If someone asked you in 2015 what the greatest year in sports history was, what would you say?
Most would automatically gravitate towards picking the year based on their natural bias towards their favorite team.
But if you were unbiased about it, you might gravitate towards the year the greatest athletes in their respective sports had their best seasons.
For instance, you might use Michael Jordan’s legendary years as a centerpiece, and then determine what else happened between 1992-1998.
But the April 2016 to April 2017 calendar year is actually the greatest time span in sports history.
And there is one championship-influenced moment that perfectly encapsulates the significance of the year.
“With over five million in attendance, the Chicago Cubs parade on Friday afternoon was the seventh largest gathering in human history.
The Chicago Cubs have been around for less than 150 years. The human race has been around for several thousand years. By all accounts, there have been quite a few gatherings of human beings since 3000 B.C. With an estimated five million in attendance, the World Series parade for the Cubs on Friday afternoon tops almost all of them.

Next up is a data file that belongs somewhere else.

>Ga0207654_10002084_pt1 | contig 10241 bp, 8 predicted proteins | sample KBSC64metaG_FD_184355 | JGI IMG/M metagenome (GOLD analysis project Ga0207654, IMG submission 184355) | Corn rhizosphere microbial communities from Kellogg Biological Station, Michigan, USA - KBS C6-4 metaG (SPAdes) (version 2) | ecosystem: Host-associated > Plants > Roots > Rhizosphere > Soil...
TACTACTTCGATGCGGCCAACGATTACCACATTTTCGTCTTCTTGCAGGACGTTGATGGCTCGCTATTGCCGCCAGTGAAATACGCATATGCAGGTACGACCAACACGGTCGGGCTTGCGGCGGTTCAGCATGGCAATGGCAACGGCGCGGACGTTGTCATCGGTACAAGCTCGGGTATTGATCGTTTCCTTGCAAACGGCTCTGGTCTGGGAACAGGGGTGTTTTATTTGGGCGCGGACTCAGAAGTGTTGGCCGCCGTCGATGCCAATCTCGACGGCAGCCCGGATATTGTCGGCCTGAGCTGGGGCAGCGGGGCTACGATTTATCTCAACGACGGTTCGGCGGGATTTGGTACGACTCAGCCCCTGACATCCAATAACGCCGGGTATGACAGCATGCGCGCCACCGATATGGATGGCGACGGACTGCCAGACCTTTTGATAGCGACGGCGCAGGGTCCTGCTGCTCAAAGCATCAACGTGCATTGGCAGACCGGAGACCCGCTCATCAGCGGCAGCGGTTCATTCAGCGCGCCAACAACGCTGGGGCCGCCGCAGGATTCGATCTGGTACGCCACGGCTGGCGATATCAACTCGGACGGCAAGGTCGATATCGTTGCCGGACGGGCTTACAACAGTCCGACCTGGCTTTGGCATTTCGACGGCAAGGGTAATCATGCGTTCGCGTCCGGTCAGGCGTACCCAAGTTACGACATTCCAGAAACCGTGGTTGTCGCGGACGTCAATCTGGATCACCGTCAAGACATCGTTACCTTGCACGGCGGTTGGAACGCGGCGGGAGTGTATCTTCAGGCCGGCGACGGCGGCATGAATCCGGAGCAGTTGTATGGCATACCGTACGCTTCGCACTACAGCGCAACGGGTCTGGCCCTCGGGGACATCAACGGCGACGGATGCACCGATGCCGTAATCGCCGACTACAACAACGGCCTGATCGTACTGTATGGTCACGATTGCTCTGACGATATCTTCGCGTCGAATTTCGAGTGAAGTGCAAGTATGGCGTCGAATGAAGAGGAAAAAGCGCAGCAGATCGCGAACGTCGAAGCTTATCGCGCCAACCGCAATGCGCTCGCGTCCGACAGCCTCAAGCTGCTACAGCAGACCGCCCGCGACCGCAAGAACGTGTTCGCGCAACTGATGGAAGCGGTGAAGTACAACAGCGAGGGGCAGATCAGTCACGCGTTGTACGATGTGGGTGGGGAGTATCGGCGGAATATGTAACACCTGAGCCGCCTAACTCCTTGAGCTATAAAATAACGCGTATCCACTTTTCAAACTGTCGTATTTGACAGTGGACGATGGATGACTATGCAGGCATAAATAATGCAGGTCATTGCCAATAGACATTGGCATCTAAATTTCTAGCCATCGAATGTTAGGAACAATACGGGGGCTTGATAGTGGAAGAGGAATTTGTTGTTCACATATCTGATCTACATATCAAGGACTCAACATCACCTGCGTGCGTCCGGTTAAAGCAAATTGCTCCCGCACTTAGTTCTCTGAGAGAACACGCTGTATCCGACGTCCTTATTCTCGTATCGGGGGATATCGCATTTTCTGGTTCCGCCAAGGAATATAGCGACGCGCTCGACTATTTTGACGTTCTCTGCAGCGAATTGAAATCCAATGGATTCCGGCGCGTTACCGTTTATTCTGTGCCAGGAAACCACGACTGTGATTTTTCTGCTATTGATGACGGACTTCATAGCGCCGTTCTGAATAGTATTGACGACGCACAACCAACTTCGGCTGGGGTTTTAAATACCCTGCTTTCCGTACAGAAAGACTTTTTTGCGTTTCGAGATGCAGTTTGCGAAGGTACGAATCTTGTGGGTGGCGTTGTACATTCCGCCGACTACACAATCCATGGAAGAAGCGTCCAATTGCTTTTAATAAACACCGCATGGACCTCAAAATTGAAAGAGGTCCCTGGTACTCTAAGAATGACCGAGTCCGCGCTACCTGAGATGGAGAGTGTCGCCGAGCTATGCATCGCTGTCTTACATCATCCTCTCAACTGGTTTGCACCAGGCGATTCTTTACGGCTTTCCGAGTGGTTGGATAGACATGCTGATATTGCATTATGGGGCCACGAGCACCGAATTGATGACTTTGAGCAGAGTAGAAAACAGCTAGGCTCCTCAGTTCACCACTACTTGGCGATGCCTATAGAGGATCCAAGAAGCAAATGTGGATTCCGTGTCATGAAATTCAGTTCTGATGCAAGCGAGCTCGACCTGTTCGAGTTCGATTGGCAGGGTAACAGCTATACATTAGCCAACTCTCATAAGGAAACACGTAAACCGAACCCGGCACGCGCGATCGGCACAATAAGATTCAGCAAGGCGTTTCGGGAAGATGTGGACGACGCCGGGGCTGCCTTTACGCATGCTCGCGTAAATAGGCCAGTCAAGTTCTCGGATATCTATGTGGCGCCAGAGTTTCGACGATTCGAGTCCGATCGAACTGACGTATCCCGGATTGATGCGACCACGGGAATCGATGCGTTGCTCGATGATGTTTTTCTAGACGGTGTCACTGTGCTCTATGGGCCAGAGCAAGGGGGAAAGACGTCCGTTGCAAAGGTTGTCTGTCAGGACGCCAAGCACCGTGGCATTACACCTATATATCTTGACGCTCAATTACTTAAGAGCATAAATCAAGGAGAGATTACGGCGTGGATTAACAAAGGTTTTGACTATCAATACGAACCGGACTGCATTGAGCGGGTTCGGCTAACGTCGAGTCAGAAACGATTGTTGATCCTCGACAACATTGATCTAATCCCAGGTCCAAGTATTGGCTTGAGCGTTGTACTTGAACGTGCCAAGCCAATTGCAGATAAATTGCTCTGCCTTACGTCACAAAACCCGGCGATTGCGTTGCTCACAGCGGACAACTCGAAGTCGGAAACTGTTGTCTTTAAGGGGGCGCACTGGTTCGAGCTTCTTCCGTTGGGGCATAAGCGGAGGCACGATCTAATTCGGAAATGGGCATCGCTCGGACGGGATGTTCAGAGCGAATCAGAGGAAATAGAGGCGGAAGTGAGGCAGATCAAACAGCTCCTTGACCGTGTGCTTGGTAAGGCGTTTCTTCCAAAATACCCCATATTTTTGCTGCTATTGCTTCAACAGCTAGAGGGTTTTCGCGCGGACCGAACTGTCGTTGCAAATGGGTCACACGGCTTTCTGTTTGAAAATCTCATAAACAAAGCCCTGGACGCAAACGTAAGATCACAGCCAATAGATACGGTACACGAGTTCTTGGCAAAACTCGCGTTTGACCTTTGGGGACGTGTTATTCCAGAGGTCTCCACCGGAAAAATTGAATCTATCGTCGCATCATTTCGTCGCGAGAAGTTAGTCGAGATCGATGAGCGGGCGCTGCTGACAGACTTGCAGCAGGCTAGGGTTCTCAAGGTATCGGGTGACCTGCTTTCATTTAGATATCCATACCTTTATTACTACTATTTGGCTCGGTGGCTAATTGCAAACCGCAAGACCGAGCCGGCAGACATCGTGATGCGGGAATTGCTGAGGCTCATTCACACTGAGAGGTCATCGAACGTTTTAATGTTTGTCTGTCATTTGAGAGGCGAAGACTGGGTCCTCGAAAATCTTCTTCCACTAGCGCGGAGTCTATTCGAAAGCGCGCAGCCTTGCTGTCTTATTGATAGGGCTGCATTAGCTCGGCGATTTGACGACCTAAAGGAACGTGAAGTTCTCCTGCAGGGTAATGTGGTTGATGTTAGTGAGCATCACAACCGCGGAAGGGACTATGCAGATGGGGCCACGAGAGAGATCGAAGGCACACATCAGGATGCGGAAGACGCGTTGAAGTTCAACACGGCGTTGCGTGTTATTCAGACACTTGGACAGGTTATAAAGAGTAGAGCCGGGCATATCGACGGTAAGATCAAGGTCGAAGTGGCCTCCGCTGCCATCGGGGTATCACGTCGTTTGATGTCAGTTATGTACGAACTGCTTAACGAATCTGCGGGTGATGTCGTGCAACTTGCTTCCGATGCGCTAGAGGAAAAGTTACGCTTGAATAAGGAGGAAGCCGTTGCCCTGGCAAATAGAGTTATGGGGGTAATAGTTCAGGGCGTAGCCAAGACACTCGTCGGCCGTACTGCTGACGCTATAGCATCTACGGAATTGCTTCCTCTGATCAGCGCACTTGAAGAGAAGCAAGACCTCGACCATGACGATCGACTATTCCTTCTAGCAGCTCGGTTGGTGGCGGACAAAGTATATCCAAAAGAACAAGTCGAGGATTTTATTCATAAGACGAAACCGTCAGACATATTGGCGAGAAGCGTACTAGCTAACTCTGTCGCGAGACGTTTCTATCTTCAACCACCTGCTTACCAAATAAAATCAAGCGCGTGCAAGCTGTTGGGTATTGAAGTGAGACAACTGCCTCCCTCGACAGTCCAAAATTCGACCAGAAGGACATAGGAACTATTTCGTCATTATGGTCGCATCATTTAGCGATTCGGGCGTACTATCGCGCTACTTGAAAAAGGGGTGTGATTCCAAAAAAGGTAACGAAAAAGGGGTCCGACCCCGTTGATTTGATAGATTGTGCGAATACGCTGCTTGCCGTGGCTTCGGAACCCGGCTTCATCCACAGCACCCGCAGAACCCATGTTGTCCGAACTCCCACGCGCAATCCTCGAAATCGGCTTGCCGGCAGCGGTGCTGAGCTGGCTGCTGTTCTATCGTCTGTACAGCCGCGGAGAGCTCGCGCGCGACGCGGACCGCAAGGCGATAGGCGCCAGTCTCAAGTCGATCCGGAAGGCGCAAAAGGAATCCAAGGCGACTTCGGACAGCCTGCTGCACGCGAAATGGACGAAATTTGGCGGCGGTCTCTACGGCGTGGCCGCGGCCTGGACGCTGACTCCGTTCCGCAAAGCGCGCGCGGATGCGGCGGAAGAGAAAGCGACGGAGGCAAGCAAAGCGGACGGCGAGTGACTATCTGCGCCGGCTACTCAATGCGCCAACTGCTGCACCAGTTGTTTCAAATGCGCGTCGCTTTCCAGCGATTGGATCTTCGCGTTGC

According to historians, the Cubs parade ranks seventh in history. The crowd was also the largest ever recorded in the Western Hemisphere. The parade is also the biggest non-religious gathering in human history, although some would be more than ready to make the argument that seeing the Cubs win was a religious experience.”
NOW: Officials estimate 5 million at #cubsparade. That puts it in the top 10 gatherings in, wait for it, human history. @cbschicago pic.twitter.com/fL6pzS9hTM
— Brad Edwards (@tvbrad) November 4, 2016